Organic production is based on a system of farming that maintains and replenishes soil fertility without the use of toxic and persistent pesticides and fertilizers. Organically produced foods also must be produced without the use of antibiotics, synthetic hormones, genetic engineering and other excluded practices, sewage sludge, or irradiation. Organic foods are minimally processed without artificial ingredients, preservatives, or irradiation to maintain the integrity of the food.– Organic Trade Association
When Jason and I started our business, we wanted it to stand for something. I came from more of an environmental perspective about preserving nature and Jason (an Olympic rower) came from the health aspect of things. The two values really came together in the idea of organic food. It just made sense as a better long term solution for the planet and human health.
And as we did more research and became more educated about farms and the industry, we became even more resolute in our feelings about organic. When we visited farms and saw the way that they preserved soil health, minimized off-farm inputs and chemical usage, tried to preserve their surrounding area, and used natural techniques, it really created a lot of passion to fight the fight for that. In our minds, organic food was the only real natural food. It’s difficult to understand how “natural” can mean that growers can spray chemicals and use genetically modified organisms. To us, this is a complete contradiction of the word. Therefore, what started as the right thing to do had become more about the sustainability of our food supply and planet.
At first we thought our values would show through the products we made. But you start to see that having the right products isn’t necessarily everything and want to assist the movement in different ways. You want to start talking about it and inspiring others to make positive changes. That’s really where we started getting into education and advocacy. In other words, how can we give back to the industry that’s giving to us?
I think that as your company becomes larger you have a responsibility to not sit on the sidelines and ride other people’s coat tails. So that’s why, even from the early years, I was on the advisory board for the organic certifying agency, a longtime member of the OTA (Organic Trade Association) and a board member of COTA (Canada Organic Trade Association). On top of that it’s about putting your dollars where your mouth is as far as supporting through donations; we support initiatives, from organic associations to Farm Folk City Folk, which stand for those same things.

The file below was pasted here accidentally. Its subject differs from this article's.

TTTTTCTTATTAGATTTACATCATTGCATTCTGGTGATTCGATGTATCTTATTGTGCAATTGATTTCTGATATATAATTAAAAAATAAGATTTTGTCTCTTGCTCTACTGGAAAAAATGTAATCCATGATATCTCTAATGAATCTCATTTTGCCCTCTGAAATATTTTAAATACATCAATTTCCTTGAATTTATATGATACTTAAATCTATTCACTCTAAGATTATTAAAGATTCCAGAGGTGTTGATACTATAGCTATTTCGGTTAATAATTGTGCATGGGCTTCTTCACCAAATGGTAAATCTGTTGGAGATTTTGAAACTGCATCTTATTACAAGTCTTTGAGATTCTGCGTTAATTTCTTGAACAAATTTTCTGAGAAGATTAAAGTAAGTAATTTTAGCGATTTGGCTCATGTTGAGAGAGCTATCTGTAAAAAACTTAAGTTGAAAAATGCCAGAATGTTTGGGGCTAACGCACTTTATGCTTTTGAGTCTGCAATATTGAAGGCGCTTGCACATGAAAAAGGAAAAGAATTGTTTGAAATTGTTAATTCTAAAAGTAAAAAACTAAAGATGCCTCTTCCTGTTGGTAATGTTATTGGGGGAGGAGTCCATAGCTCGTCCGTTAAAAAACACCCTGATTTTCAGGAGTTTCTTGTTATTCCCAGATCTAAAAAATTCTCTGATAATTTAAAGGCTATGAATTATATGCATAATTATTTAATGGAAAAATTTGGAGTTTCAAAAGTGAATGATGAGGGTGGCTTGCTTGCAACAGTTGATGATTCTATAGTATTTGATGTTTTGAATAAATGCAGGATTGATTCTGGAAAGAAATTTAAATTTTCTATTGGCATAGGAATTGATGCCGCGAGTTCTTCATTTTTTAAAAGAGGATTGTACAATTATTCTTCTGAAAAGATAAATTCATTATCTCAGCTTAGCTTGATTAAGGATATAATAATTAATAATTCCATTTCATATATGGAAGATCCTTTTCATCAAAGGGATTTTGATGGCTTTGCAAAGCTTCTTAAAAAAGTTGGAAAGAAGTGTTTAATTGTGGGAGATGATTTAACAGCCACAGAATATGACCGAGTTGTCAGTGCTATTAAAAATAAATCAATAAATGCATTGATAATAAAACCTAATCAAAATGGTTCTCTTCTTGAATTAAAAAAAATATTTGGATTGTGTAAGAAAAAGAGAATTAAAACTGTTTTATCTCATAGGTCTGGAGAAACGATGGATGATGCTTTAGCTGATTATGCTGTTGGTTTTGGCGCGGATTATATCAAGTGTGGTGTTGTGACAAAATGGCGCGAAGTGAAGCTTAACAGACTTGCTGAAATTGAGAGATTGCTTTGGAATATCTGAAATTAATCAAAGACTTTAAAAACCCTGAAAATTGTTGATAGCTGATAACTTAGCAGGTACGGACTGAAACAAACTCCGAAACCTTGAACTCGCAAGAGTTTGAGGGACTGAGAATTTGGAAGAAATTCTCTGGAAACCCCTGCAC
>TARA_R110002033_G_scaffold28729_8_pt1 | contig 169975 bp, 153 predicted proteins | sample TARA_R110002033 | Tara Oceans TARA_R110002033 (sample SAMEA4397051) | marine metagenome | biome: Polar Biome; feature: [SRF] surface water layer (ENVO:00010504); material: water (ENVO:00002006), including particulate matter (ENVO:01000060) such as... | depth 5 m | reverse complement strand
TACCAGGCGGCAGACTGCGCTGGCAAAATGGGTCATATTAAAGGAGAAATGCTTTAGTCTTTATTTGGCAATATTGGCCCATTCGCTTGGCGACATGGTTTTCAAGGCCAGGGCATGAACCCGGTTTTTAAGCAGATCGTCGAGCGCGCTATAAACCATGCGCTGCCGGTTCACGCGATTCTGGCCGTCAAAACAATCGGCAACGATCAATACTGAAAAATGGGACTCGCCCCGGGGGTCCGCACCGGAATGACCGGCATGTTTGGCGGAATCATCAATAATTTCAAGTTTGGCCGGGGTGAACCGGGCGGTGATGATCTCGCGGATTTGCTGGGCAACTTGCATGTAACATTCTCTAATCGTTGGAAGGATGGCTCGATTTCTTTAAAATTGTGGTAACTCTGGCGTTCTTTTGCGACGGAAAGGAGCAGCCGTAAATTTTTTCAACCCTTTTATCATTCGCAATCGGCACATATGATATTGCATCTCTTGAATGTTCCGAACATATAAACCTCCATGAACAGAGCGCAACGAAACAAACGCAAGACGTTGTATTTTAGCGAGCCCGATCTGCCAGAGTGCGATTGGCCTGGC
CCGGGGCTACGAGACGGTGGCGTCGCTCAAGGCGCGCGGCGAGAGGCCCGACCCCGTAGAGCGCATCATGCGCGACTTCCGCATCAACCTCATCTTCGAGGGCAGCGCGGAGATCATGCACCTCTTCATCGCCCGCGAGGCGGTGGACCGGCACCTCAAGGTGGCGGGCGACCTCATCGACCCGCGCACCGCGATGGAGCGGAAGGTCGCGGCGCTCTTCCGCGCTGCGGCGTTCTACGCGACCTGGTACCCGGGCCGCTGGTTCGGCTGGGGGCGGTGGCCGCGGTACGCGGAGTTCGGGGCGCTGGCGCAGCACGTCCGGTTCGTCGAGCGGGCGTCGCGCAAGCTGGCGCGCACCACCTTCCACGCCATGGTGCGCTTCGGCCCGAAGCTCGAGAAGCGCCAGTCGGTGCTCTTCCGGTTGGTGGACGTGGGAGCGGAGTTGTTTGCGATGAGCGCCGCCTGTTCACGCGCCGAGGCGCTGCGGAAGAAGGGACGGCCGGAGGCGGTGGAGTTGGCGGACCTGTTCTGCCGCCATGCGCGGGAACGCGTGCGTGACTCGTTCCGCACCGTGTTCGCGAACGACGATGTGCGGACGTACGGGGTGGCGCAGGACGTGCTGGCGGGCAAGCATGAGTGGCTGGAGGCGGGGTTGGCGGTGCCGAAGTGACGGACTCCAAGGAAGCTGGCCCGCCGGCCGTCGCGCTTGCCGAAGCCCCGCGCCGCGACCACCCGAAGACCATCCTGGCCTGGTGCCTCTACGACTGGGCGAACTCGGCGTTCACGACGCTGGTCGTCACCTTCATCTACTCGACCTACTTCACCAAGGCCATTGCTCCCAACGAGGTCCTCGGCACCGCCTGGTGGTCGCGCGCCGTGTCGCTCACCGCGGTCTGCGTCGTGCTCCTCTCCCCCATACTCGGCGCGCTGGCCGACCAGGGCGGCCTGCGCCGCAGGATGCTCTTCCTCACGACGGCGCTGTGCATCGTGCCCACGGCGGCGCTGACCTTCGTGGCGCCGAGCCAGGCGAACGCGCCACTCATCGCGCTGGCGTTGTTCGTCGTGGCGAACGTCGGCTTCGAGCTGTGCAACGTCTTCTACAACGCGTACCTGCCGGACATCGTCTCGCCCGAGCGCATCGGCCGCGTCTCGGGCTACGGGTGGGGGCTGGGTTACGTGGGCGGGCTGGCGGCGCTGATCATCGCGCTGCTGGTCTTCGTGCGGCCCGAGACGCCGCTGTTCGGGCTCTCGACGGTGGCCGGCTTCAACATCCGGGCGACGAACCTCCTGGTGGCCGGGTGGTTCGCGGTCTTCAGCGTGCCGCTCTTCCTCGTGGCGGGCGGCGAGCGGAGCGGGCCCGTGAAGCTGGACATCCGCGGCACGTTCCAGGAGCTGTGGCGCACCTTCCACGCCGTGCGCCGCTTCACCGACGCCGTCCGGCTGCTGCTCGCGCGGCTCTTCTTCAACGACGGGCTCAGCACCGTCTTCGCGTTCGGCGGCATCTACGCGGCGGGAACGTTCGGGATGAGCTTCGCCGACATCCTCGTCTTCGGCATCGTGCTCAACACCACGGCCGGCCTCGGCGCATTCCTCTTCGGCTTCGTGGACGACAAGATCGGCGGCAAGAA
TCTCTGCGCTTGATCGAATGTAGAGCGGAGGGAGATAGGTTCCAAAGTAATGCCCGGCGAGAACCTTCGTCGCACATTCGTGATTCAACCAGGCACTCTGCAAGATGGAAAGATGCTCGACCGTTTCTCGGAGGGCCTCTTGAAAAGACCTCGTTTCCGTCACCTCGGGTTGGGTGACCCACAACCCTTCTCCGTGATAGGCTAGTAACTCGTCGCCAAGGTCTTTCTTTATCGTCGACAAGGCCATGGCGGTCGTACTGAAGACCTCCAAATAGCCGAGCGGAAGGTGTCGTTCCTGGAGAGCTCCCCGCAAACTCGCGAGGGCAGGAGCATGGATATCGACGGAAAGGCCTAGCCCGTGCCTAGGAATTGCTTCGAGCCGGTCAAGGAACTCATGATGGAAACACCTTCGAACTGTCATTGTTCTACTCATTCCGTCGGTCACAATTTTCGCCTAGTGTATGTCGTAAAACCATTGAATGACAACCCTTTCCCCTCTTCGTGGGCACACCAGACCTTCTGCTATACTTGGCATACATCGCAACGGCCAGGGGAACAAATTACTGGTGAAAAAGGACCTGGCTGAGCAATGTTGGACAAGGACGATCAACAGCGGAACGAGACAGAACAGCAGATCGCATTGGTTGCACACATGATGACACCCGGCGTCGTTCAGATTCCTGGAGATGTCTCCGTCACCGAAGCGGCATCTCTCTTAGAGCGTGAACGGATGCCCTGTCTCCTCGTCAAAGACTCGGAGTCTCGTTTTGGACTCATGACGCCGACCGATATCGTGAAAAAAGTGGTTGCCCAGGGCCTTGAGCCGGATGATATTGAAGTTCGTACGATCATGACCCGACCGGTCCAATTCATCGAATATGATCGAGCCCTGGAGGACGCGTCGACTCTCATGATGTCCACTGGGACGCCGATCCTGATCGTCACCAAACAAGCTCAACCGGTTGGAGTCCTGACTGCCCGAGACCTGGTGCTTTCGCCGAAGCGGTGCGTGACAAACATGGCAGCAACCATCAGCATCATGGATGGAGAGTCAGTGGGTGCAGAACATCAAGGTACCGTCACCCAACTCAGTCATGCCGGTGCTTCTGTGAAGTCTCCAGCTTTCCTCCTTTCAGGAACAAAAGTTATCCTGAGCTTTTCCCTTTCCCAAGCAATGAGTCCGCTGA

As well, I think it is important to bring industries together. I helped create a sustainability peer group called Spiral Table, and we often talk about organic because it’s such an integral part of sustainability. And in January we had a Left Coast Naturals sustainability event to collaborate with our peers, including our competitors, on how we can improve our industry. Certainly it’s not as if all these efforts pay back in spades in sales dollars or profit, but we think they matter because while people can often get fixated on aspects of organic, such as pesticide residue amounts or nutritional value, we really see organic as a larger sustainable movement. I see organic as looking long term with your farming. How can you produce food in the most natural way that leaves the farm functioning for the next generation?
And especially with organic gaining in popularity, some people say that it is a trend, but I think the best quote I’ve heard is: “Organic food. It’s what your grandma used to call food!” To me this is food the way it’s always been. Conventional food has only been conventional for the past 30 years or so, so I might say conventional food is a trend! For what it’s worth, I’m an organic food shopper, too. What I feed my kids is important and I educate them on how food is made. I have a garden in the backyard and we grow and learn about organic food together.
My hope is for organic to be seen as the norm; the default for how people grow and eat. And I hope for continual advances. I think people get caught on one or two general statistics saying you can feed the world better through biotechnology than you can with organic. But within organic, there could be 50 ways to grow an almond to affect yield, soil, and your costs based upon the farm inputs used. I would love for science to show us how we can grow better and refine organic practices. It’s about getting the best long term solution in a way that doesn’t compromise the earth.